The research group discusses the connection between cleanliness, work and gender (1850–1940) from a Nordic point of view. We combine macro level analyses with micro level approaches by focusing on society, home and the body alike.
The group members work on the following questions:
- How was the Finnish sauna propagated in Sweden at the turn of the 19th and 20th centuries?
- Why did the late 19th-century freeholding peasants in Norrland, Sweden, buy soap and decorate their homes?
- How were dirt and cleanliness experienced in a Finnish poorhouse in the early 1900s?
- How did voluntary organisations in a Danish town approach cleanliness in the mid-1900s?
- How was cleanliness presented in Swedish contact announcements, 1890s–1980s?
- What kind of things were perceived as disgusting on a Finnish marketplace in the early 1900s?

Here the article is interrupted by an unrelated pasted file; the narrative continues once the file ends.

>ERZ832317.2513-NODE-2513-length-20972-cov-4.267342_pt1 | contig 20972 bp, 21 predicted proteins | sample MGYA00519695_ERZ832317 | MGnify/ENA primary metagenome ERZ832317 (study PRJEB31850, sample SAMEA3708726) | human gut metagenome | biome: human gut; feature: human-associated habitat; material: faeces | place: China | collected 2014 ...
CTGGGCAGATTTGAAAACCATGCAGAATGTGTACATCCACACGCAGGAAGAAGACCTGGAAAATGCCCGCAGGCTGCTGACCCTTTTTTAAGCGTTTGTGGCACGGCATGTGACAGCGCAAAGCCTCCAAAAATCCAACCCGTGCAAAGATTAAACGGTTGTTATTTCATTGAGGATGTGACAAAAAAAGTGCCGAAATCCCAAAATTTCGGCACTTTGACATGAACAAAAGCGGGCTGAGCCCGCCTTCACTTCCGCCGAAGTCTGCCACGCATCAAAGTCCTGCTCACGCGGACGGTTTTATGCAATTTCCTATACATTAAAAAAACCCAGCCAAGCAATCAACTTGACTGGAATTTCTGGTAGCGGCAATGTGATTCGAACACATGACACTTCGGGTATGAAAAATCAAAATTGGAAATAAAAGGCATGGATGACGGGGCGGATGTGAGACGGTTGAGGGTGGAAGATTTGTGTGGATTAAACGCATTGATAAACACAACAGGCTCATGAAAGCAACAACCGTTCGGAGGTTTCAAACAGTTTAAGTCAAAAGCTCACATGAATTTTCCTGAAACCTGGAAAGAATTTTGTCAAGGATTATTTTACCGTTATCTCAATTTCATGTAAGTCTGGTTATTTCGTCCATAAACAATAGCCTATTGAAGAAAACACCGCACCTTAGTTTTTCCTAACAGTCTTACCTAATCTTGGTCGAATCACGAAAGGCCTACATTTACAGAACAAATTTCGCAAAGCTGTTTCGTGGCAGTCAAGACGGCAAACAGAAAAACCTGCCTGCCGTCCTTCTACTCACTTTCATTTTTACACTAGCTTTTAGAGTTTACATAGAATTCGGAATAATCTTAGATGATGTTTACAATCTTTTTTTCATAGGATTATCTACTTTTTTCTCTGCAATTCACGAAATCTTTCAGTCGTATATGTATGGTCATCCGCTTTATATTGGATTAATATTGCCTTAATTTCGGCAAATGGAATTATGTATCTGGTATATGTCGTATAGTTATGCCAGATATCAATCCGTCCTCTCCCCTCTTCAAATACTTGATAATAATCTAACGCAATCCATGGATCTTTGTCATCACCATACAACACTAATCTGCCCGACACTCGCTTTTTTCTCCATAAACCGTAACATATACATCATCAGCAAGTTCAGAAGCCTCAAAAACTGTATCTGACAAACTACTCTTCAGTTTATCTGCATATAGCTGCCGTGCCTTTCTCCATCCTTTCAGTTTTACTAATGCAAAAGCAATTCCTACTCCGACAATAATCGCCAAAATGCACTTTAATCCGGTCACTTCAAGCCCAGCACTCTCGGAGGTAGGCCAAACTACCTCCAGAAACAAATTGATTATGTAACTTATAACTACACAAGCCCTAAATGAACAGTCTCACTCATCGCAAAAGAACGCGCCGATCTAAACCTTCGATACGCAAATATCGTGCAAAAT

- What was a Norwegian dishcloth like in 1860 and 1940?
- Why did the Swedish doctors abandon smoke as a cleansing matter in favour of water in the late 1800s?
- What was the crisis in health education like in Finland in the early 1900s?
- How was a clean Swedish kitchen created in the early 1900s?
The group is funded by NOS-HS Workshops Grant 2019–2020, and it operates as a part of Academy of Finland Centre of Excellence in the History of Experiences (HEX).
(Photo: Esbo Hembygdsförening, Espoon kaupunginmuseo, CC BY-ND 4.0).
Johanna AnnolaAcademy Research Fellow
Karin Carlsson (Stockholm University), Annelie Drakman (Stockholm University), Josefin Englund (Gymnastik- och idrotthögskolan University), Ingun Grimstad Klepp (OsloMet), Inger Lyngdrup Nørgård (Randers Stadsarkiv & Museum Østjylland), Eija Stark (University of Helsinki), Marie Ulväng (Stockholms University), Karolina Wiell (Karlstad University & Mittuniversitetet University), Ann-Catrin Östman (Åbo Akademi University).
Johanna Annola (johanna.annola [at] tuni.fi)